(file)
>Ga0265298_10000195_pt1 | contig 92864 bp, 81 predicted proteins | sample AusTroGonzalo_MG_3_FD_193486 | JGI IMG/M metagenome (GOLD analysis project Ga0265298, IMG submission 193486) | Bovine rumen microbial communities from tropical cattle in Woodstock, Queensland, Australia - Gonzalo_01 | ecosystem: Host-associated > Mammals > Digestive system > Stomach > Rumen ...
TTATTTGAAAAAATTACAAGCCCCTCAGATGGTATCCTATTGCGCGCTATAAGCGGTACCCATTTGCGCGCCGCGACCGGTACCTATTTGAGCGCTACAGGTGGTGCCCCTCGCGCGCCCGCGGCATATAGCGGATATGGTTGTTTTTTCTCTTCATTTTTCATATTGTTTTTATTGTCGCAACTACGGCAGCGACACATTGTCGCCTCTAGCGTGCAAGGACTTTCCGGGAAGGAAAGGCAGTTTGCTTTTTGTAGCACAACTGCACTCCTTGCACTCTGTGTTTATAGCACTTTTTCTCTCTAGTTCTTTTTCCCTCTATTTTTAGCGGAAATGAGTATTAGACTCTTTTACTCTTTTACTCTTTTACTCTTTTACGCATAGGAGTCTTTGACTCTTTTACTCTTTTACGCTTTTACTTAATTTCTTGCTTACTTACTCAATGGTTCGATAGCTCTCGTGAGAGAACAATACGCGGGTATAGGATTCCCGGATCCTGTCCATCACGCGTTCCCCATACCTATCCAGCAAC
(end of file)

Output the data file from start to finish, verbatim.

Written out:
>Ga0265298_10000195_pt1 | contig 92864 bp, 81 predicted proteins | sample AusTroGonzalo_MG_3_FD_193486 | JGI IMG/M metagenome (GOLD analysis project Ga0265298, IMG submission 193486) | Bovine rumen microbial communities from tropical cattle in Woodstock, Queensland, Australia - Gonzalo_01 | ecosystem: Host-associated > Mammals > Digestive system > Stomach > Rumen ...
TTATTTGAAAAAATTACAAGCCCCTCAGATGGTATCCTATTGCGCGCTATAAGCGGTACCCATTTGCGCGCCGCGACCGGTACCTATTTGAGCGCTACAGGTGGTGCCCCTCGCGCGCCCGCGGCATATAGCGGATATGGTTGTTTTTTCTCTTCATTTTTCATATTGTTTTTATTGTCGCAACTACGGCAGCGACACATTGTCGCCTCTAGCGTGCAAGGACTTTCCGGGAAGGAAAGGCAGTTTGCTTTTTGTAGCACAACTGCACTCCTTGCACTCTGTGTTTATAGCACTTTTTCTCTCTAGTTCTTTTTCCCTCTATTTTTAGCGGAAATGAGTATTAGACTCTTTTACTCTTTTACTCTTTTACTCTTTTACGCATAGGAGTCTTTGACTCTTTTACTCTTTTACGCTTTTACTTAATTTCTTGCTTACTTACTCAATGGTTCGATAGCTCTCGTGAGAGAACAATACGCGGGTATAGGATTCCCGGATCCTGTCCATCACGCGTTCCCCATACCTATCCAGCAAC